- The presence of important fish and wildlife habitats or connectivity areas, giving preference to lands that would not impair the proper functioning of such habitats or corridors. A “high” preference under this criterion requires that the parcel not be within an important habitat or connectivity area, and that “there is not a high potential for conflict with important habitats.” (“Important habitat” is defined to include “lands that have dominant patterns across the ecoregion, including the extent and condition of habitats for occupation and species connectivity requirements and overall plant and animal species diversity within the analysis.”)
- The presence of historic properties, sacred sites, or other high value cultural resources, giving preference to lands that do not contribute to the cultural significance of such resources. A “high” preference under this criterion requires that the parcel not be “within an area of high cultural resource values.”
- The presence of recreation and other important uses or resources, giving preference to lands that do not contribute to the value of such uses or resources. A “high” preference under this criterion requires that the parcel “not contain incompatible uses.”
- Potential for development, giving preference to lands with high potential for development. Potential for development is based on a Reasonably Foreseeable Development Scenario prepared by the BLM office. Parcels will receive a “high” preference under this criterion when the RFDS has rated their development potential as Very High or High; and parcels with a Moderate development potential rating are to be evaluated on a case-by-case basis. (As to land use conflicts in active fluid mineral areas with high or medium potential for further development, the guidance states that BLM must “determine what, if any, problems or conflicts may arise as a result of the multiple resource objectives and uses.”)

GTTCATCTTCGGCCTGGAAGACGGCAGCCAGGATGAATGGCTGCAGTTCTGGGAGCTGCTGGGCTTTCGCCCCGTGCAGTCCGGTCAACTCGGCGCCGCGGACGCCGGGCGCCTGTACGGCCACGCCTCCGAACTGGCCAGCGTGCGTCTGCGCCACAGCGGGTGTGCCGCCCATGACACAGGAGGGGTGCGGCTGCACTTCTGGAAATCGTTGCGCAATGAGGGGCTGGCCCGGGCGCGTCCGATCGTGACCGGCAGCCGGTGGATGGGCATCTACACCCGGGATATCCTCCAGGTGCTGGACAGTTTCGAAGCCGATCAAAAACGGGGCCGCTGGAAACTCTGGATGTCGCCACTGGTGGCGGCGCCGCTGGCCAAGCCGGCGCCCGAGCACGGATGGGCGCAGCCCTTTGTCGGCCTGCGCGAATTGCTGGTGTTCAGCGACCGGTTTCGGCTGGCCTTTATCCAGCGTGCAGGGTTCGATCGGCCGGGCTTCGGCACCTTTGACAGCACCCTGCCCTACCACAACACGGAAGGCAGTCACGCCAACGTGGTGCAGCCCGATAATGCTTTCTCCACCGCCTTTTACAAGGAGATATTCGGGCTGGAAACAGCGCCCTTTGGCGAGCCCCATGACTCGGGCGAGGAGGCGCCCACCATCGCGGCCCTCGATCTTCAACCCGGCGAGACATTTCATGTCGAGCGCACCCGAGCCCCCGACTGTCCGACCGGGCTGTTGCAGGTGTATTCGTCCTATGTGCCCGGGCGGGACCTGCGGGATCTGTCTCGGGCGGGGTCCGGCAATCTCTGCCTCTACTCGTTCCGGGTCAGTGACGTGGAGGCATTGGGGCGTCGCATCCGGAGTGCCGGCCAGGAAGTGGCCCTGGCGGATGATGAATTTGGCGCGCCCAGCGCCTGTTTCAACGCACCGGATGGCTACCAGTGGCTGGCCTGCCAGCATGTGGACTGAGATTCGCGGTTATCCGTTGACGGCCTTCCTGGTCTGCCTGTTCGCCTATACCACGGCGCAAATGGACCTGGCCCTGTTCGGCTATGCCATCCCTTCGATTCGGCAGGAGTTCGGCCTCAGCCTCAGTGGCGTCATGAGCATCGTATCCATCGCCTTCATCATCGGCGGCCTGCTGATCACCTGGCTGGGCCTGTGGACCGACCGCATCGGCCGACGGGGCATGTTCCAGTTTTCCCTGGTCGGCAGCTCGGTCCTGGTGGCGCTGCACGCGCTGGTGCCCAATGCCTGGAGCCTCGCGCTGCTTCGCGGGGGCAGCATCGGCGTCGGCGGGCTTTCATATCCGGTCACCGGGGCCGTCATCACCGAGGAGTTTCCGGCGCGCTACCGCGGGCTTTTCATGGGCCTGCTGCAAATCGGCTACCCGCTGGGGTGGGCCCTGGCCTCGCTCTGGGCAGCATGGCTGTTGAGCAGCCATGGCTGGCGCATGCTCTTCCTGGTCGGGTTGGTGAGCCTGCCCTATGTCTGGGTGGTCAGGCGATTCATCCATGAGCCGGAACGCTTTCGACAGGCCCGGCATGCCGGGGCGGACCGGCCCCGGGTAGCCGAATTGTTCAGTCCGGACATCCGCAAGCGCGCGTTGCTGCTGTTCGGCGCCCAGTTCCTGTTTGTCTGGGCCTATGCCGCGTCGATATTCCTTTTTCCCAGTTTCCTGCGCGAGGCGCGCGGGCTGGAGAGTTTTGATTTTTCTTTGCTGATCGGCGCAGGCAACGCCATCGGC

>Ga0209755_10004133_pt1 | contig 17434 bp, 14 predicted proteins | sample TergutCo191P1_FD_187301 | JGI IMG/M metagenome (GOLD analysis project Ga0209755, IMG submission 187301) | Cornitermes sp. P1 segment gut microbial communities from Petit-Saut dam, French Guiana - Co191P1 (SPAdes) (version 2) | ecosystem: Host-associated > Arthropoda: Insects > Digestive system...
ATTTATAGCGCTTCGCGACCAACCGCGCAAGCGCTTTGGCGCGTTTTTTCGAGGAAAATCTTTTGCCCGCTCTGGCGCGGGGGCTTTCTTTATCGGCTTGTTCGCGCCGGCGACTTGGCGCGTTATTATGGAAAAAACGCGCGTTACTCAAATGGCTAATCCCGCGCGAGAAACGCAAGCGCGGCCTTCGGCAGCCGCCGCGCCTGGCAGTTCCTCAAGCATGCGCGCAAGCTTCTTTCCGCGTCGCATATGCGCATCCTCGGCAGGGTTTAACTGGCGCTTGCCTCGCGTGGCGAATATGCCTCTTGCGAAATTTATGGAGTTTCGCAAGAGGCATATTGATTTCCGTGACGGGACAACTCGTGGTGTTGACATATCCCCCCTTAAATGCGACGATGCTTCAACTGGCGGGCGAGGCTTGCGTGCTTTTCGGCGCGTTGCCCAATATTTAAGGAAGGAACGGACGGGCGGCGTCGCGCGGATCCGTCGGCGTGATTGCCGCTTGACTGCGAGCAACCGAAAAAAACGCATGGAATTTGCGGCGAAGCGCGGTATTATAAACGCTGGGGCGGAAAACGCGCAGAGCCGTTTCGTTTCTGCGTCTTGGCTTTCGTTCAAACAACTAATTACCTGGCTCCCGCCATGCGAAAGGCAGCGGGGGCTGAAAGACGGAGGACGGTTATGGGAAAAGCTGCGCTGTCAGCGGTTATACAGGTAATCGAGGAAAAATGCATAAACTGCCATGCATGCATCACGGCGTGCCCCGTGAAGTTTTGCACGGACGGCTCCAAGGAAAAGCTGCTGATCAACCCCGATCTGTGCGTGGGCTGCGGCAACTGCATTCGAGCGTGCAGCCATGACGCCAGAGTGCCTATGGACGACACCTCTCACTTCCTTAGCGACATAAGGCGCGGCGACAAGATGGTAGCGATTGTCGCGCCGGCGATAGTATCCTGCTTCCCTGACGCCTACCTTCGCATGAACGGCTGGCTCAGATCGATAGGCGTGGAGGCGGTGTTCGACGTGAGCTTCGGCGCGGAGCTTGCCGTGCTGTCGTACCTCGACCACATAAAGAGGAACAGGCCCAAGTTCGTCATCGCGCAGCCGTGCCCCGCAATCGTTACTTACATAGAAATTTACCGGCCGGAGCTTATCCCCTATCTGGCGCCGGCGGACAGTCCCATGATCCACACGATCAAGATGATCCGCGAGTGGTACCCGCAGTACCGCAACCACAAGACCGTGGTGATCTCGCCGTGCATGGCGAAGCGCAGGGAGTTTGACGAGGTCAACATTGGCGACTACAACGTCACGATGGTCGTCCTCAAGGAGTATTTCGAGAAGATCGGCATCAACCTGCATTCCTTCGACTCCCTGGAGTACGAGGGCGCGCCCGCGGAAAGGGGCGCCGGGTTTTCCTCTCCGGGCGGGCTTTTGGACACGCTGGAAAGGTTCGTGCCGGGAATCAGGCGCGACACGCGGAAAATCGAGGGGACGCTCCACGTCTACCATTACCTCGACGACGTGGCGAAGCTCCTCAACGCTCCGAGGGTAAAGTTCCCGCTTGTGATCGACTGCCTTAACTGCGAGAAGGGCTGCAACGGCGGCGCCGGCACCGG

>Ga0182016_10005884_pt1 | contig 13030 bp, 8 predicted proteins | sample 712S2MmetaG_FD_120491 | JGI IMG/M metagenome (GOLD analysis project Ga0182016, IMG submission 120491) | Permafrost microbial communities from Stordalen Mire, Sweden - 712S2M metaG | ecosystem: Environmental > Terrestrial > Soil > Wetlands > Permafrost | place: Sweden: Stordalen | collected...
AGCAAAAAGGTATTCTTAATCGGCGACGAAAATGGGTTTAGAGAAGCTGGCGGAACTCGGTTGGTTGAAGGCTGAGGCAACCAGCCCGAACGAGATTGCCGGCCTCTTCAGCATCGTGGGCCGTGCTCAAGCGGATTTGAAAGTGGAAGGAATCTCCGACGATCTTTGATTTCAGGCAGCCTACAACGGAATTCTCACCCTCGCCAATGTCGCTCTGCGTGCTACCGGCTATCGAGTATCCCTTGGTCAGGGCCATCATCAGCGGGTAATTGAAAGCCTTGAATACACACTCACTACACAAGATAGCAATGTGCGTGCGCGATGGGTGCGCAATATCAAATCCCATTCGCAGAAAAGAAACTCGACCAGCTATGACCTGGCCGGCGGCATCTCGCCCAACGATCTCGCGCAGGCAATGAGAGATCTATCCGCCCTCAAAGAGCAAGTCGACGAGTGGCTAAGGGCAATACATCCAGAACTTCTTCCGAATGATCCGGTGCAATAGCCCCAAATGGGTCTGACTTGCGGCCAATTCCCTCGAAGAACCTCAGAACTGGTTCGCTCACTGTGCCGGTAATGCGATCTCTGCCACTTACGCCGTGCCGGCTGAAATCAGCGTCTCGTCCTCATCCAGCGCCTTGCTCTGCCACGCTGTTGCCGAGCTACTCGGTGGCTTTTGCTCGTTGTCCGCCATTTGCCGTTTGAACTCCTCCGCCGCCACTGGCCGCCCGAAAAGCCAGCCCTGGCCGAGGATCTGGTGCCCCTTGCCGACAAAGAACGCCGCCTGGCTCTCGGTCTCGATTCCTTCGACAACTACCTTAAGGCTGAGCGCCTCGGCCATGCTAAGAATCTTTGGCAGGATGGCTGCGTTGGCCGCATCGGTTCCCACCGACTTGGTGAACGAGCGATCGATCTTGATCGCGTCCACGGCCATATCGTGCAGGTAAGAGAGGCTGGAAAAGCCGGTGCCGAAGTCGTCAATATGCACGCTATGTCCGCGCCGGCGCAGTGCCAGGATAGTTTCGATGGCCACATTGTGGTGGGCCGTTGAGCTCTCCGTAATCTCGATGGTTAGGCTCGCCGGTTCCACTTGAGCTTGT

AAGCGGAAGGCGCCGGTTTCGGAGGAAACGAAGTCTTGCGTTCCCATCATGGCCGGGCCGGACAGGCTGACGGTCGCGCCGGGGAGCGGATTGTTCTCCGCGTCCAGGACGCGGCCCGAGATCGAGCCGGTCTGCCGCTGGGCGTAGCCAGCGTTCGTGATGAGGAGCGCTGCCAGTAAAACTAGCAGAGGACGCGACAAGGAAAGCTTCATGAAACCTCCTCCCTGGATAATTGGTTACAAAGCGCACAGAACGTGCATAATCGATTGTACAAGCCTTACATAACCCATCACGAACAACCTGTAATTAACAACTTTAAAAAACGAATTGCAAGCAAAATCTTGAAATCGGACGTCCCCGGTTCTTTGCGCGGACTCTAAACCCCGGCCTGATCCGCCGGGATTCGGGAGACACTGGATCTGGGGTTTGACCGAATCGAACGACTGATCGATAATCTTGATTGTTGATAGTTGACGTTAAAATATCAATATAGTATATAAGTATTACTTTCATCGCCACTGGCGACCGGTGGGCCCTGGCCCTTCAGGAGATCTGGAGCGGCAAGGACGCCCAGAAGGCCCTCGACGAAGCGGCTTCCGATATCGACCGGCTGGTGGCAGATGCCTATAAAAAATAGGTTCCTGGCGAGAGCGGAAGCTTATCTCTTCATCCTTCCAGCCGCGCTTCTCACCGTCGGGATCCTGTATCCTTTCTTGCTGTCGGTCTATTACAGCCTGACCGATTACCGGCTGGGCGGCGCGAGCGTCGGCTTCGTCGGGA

This IM (with Sec. 50265 of the Inflation Reduction Act clearly in mind) seeks to moderate the impact of these criteria by stating, “If there are no high preference parcels available for the sale, the office will select one or more low preference parcels that present the least conflicts based on the criteria listed above in this IM.”
Comment: The parcel evaluation criteria in this IM closely resemble the standards that were imposed in connection with the lease sales held in June 2022, which enabled BLM to boast of having eliminated some 80% of the parcels that were under consideration for those sales. It is worth recalling that, when the previous administration issued an IM that was intended to streamline the parcel review process, leasing opponents were able to get it struck down by the courts (at least as it applied to sage grouse areas) on the premise that, even though it was issued as guidance to the BLM offices, some of its provisions were regulatory in effect, and thus could only be adopted through a lawful notice-and-comment procedure. A good case could be made for a challenge, on similar grounds, to the parcel evaluation criteria in the current IM.